Of course, it is no wonder that this company is inquiring using a hands-on approach about the value of the tech inside of the supply chain. Even though this use is exceedingly specific, there are many other general ones that could begin, according to many experts, something that would be later described as a supply chain revolution.
Using blockchain as a means of tracking goods across the chain and giving out commands to the chain operator would be a miraculous thing for expenses in this field. This would not only make things more efficient but potentially, along with robotics, change them to an unrecognizable level.
The applications inside of the supply chain are almost endless. From organizing a single warehouse to operate in a lot smoother manner to tracking and logging shipping containers on the high seas, blockchain can do it all. At the same time, it comes as a solution that demands for additional big infrastructure changes in the setup of the servers or any other elements of the business. This would apply to the low-level of the operation and climb all the way to the top logistic nodes that run and oversee the entire network.
While this type of change would have a reverberating impact on any organization, including Alibaba, the streamlining of the process would also take place relatively quickly. Once this had occurred, the company could take its logistics operation one gear up, creating massive savings in their day-to-day procedures.
Like with digital currencies in eSports, the blockchain in this context would not just provide them with a way of tracking and verifying the authenticity of the goods they purchased. It would also offer a way for customers to gain insight into a huge company they are doing business with.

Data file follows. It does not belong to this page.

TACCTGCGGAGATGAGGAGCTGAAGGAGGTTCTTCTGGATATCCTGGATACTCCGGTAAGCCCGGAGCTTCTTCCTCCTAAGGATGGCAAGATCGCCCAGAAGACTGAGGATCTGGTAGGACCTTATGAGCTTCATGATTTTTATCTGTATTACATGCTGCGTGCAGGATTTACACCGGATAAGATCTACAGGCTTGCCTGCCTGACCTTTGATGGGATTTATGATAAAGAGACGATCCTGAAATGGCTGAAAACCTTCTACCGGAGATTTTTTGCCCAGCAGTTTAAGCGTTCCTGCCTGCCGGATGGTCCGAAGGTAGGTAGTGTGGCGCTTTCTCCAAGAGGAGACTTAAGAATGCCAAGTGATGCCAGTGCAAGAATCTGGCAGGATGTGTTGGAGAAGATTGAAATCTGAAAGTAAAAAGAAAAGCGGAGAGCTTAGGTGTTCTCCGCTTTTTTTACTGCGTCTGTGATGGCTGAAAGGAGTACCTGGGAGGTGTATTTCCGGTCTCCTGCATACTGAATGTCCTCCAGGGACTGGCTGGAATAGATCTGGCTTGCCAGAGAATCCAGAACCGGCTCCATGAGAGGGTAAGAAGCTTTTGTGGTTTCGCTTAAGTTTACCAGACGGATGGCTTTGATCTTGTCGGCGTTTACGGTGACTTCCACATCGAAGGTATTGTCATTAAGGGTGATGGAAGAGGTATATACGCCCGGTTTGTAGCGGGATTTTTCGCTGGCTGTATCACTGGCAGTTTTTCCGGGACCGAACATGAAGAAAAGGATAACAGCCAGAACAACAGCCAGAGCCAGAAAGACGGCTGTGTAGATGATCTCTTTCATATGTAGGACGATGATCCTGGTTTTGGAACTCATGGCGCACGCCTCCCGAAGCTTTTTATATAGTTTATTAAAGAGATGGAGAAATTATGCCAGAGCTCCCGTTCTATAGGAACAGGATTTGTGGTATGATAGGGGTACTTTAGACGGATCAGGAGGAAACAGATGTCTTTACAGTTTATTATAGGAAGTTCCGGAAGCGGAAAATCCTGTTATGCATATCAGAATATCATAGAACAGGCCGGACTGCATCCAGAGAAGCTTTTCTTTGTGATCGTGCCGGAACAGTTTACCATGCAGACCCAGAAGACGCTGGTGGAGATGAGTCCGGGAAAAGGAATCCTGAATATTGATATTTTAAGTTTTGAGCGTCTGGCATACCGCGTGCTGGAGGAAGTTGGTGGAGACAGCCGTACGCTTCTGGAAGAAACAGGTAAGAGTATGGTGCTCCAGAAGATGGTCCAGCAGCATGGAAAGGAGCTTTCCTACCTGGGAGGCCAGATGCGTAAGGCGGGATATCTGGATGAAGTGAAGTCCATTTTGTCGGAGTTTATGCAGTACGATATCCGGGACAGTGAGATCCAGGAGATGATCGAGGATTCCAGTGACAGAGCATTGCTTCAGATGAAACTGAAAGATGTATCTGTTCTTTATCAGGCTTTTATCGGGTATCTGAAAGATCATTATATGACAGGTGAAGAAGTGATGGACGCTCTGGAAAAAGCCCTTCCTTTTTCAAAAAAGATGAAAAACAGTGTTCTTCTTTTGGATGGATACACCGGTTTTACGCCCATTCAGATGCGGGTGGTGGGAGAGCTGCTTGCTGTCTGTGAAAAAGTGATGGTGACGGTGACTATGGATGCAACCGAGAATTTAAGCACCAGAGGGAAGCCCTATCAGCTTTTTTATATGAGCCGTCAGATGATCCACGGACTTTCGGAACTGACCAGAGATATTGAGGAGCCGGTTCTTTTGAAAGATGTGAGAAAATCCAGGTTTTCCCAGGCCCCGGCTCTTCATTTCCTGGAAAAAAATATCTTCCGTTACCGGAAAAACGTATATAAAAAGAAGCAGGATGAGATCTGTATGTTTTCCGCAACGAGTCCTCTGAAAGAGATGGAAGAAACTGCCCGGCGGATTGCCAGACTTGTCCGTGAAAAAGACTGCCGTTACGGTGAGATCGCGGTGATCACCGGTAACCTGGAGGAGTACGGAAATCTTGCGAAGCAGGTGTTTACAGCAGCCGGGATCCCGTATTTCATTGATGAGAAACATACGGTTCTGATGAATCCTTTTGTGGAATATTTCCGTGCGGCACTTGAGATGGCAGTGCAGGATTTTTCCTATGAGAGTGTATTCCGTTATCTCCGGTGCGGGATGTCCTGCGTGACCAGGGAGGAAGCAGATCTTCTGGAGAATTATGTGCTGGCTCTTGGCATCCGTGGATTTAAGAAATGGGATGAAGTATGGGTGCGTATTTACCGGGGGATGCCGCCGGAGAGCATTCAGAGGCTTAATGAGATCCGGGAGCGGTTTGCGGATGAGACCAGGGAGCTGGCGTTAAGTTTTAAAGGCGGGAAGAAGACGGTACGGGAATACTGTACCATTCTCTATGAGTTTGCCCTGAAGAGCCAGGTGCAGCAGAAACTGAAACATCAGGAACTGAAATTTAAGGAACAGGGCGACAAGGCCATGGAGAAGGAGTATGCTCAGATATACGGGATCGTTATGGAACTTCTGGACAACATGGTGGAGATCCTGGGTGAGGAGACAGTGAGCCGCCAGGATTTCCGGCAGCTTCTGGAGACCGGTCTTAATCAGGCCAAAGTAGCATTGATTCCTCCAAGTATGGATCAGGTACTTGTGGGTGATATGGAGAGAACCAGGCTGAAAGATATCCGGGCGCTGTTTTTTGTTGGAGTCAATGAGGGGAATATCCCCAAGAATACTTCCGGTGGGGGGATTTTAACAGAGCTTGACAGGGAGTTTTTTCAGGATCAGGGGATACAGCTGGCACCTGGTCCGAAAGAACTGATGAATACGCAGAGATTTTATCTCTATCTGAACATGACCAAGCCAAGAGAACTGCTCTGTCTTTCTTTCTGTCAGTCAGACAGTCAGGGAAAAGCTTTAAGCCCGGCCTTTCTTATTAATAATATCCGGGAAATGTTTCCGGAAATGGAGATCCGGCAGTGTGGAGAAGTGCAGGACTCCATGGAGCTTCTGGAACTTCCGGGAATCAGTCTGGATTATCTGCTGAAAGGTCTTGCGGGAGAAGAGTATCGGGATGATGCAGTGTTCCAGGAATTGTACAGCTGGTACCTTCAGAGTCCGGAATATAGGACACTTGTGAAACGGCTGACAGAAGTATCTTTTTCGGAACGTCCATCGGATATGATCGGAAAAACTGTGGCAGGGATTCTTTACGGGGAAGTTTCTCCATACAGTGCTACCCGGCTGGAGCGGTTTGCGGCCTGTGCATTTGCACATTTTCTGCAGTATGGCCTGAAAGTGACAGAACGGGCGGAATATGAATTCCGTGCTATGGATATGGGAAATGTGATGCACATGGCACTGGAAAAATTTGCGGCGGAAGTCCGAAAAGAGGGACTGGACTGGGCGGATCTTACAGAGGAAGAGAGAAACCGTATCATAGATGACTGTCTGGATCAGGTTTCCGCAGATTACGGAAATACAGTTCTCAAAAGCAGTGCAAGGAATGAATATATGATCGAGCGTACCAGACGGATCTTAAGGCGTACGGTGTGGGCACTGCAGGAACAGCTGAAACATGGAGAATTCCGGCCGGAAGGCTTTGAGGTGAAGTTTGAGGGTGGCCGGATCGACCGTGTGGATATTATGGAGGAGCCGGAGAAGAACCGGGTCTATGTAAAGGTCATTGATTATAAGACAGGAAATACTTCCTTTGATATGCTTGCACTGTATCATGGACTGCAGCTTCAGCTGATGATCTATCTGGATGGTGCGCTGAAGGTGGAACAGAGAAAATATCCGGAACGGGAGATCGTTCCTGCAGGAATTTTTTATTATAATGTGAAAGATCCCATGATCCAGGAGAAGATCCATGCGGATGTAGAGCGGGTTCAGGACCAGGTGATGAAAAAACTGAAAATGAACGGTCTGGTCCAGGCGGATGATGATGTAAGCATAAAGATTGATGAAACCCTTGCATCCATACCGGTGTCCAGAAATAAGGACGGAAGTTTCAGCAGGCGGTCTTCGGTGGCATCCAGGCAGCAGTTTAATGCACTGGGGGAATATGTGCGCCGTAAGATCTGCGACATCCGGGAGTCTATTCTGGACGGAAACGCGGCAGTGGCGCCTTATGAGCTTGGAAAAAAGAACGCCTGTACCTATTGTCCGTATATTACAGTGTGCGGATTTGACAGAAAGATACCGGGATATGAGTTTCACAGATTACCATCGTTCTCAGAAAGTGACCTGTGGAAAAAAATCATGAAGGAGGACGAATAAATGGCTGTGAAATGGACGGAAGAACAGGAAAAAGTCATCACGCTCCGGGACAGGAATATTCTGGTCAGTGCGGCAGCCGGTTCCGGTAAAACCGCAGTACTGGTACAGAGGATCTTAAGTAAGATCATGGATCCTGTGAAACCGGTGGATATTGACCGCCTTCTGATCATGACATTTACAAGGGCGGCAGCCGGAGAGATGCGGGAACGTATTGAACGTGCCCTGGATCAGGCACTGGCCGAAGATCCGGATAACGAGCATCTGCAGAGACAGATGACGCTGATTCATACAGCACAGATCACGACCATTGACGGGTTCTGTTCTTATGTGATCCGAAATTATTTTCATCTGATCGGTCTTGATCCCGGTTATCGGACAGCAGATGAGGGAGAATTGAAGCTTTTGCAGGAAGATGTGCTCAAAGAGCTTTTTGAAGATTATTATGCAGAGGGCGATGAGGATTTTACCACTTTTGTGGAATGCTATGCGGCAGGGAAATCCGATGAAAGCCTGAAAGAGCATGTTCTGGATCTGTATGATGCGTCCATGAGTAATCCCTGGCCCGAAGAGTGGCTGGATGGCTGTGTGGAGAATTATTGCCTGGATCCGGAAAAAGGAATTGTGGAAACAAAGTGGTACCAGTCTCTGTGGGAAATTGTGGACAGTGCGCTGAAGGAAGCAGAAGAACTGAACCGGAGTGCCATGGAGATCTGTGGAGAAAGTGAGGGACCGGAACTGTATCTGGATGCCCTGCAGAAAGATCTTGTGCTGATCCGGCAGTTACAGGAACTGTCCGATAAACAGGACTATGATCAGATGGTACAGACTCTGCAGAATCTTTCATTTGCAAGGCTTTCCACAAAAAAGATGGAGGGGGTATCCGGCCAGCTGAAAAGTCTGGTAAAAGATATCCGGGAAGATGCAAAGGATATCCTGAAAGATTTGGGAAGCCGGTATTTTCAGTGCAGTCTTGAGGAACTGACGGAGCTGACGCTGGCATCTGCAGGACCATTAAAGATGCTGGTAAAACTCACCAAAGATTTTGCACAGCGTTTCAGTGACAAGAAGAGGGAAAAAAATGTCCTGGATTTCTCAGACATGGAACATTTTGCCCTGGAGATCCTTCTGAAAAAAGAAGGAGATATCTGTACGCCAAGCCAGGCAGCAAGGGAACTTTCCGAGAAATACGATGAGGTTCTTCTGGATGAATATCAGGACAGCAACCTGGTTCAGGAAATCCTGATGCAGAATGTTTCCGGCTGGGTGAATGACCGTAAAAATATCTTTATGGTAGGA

This transparency is something that is very well received by the public in almost any context and here the same would be true as well. The blockchain does not just provide a person to track their goods being shipped, it offers them a chance to find out how the business works on a global scale, connecting places like China and New Zealand.
This boosting of the user experience that offers something new and exciting has rarely backfired on any company that stepped up to this way of doing business. By getting to this advantage first, Alibaba could start to encroach on the territory so far held by the dominant Western online retailer.
In the modern economy of effect and perception, being first to offer parcel tracking using blockchain could propel Alibaba a lot further that anyone could expect. With this colorful cooperation that combined both the giant company and national agencies like the previously mentioned post offices, there is a strong possibility of attaining the keys to an exciting and unexplored domain of blockchain logistic application.
Mastering it will take time and effort, but being there first on a major scale will be more than helpful for anyone who dares to do it. With these keys, Alibaba could move up in the industry in a dramatic manner, which is what many both expect and wish for all over the world.